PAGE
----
SpaceX is about to launch four astronauts in the first human-rated commercial spacecraft.
This won't be SpaceX's first human mission. The NASA astronauts Bob Behnken and Doug Hurley climbed aboard the company's Crew Dragon spaceship this summer, rocketed into Earth's orbit, and docked to the International Space Station. After two months of living and working at the space station, they climbed back into the Crew Dragon, screamed through the atmosphere, and safely parachuted back to Earth.
But that whole mission was considered a demo — a critical step for gaining NASA's human-spaceflight certification.
On Tuesday, NASA announced it had finally certified SpaceX's whole launch system for human spaceflight.
That decision was the result of the agency's flight-readiness review, in which experts and officials spent two days reviewing SpaceX's Falcon 9 rocket, the Crew Dragon spaceship, the software, and mission operations.
The certification came just days before SpaceX's next planned astronaut launch, which is scheduled for Saturday. The company has already perched a new Crew Dragon on the rocket in preparation for that mission, its longest and most critical yet. Called Crew-1, the round-trip mission to the space station is the first of six that Elon Musk's rocket company has contracted with NASA.
"People tend to think it's just the spacecraft, but it's the spacecraft, it's the launch vehicle, it's all the processing on the ground, it's how you do your mission operations. All that will safely fly our crew up to the International Space Station and back and then recover," Kathy Lueders, who leads NASA's human-spaceflight program, said in a Tuesday press briefing. "You've shown us the data, and we trust you to do that. It's a big trust factor here."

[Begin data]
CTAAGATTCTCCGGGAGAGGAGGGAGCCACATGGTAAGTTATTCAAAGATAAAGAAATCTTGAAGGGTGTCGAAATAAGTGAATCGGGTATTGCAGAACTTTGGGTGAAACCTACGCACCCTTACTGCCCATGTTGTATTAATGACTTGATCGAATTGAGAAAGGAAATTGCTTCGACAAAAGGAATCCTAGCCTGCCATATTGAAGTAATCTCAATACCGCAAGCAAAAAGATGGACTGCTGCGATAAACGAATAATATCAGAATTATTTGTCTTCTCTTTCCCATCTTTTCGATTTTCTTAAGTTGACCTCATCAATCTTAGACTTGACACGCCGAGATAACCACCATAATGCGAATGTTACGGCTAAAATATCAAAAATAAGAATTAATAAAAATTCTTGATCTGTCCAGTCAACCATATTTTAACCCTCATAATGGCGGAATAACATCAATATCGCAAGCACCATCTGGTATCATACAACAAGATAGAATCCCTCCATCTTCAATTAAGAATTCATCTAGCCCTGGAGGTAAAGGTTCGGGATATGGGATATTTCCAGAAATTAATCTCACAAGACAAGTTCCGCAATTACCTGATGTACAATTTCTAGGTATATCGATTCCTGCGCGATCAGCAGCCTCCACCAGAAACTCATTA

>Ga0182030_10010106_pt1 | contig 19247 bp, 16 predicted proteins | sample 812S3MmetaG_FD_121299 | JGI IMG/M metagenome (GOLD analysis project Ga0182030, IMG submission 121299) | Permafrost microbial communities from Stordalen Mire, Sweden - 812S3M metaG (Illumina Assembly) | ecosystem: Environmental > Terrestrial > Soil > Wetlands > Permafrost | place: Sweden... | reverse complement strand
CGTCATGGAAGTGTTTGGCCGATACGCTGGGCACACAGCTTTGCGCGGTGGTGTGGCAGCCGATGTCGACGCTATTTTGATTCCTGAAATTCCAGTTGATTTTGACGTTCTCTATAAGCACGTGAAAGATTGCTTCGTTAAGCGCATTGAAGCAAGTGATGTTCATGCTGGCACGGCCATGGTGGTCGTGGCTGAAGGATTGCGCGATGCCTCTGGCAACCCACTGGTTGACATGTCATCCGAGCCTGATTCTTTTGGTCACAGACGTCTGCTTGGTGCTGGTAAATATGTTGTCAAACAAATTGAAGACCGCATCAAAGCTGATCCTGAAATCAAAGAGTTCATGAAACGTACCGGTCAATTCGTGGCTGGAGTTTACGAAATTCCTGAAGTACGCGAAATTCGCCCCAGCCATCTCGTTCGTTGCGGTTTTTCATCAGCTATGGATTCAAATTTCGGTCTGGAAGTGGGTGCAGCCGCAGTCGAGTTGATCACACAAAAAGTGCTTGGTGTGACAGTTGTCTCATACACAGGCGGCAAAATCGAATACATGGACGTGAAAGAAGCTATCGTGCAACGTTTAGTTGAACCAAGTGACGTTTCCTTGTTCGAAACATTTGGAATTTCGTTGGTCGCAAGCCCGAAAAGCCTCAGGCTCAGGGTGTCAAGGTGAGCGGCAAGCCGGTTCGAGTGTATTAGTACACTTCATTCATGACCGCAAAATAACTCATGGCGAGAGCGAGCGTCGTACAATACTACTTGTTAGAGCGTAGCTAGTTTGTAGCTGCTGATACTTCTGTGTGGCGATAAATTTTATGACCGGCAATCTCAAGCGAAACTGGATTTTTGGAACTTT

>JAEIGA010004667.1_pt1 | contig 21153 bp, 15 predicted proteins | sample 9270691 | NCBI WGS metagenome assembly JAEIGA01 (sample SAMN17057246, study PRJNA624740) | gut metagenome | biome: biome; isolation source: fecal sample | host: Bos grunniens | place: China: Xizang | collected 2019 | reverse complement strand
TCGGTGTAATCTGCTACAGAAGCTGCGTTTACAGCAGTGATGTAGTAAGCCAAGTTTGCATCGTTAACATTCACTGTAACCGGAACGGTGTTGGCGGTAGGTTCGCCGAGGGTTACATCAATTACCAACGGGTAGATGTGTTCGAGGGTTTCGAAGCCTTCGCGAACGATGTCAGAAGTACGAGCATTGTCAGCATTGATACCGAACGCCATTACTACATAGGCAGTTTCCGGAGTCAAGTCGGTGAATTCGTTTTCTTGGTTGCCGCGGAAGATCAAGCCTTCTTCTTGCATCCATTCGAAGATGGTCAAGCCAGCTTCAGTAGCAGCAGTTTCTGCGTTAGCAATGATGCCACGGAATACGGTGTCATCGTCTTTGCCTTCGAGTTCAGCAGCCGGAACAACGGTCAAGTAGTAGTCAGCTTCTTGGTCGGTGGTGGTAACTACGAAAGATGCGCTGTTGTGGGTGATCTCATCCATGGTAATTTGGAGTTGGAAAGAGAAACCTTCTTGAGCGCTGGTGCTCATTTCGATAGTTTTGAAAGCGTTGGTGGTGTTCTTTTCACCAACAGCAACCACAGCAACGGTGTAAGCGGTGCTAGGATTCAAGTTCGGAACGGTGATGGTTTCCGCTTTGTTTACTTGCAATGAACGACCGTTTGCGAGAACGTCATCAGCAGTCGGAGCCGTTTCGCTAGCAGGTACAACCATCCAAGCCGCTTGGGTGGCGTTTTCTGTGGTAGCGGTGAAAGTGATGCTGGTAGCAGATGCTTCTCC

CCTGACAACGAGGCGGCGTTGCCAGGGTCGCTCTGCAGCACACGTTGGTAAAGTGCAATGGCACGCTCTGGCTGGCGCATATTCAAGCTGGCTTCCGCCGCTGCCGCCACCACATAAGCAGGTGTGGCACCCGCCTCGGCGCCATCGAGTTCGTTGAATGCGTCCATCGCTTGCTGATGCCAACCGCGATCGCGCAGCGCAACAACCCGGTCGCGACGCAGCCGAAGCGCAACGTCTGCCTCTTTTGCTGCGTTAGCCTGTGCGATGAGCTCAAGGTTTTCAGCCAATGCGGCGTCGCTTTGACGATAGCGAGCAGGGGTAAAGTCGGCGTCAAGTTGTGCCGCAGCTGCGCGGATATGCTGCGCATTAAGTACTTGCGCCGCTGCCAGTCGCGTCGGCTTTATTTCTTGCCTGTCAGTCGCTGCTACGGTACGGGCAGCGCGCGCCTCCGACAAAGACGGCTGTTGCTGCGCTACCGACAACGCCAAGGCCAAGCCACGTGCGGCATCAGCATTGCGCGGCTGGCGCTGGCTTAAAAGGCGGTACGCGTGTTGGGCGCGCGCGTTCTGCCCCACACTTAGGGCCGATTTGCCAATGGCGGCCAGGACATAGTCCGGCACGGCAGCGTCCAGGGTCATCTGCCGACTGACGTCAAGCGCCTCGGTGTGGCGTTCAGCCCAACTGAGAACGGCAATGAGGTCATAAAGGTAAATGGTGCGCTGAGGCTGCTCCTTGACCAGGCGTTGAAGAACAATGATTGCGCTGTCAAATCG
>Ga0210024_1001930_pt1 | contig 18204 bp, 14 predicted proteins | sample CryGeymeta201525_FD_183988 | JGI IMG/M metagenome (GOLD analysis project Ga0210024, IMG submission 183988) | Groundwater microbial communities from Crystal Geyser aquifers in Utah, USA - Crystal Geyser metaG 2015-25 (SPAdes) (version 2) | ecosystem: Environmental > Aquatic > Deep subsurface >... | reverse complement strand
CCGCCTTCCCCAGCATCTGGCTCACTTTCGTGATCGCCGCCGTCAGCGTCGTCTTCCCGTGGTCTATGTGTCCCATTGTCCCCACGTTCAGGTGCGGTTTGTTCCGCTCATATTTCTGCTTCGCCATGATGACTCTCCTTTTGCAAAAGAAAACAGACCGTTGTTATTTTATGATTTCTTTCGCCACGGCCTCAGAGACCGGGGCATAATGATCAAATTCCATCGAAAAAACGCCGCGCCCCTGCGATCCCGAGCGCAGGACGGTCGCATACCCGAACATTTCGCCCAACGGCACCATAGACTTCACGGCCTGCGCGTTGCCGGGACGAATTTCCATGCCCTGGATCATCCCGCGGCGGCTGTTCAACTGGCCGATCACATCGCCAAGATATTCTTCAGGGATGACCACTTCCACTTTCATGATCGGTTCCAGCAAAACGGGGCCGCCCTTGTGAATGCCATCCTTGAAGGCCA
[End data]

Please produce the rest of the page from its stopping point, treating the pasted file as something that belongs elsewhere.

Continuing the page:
If weather permits, SpaceX's Falcon 9 will launch the Crew Dragon into space on Saturday at 7:49 p.m. ET. On board will be astronauts Mike Hopkins, Victor Glover, Shannon Walker, and Soichi Noguchi. They should dock to the space station eight and a half hours later, where they will stay for about six months, marking the longest human spaceflight in US history.
When it's time to come home, the astronauts will climb back into the Crew Dragon, which will remain attached to the space station during their stay, then weather a fiery fall through Earth's atmosphere.
"The crew's lives are in our hands — very important responsibility," Lueders said.
This is the first time NASA has certified a human-flight system since the Space Shuttle Program began nearly 40 years ago. The decision was the culmination of 10 years of development and testing funded through NASA's Commercial Crew Program, which was created to restore the US's human-spaceflight capabilities through commercial partnerships. The government has spent more than $6 billion on that effort, according to The Planetary Society. The program may finally realize its goal with Saturday's launch.
"Thank you to NASA for their continued support of SpaceX and partnership in achieving this goal," Musk said in a press release. "I could not be more proud of everyone at SpaceX and all of our suppliers who worked incredibly hard to develop, test, and fly the first commercial human spaceflight system in history to be certified by NASA. This is a great honor that inspires confidence in our endeavor to return to the moon, travel to Mars, and ultimately help humanity become multi-planetary."
This story originally appeared on Business Insider.
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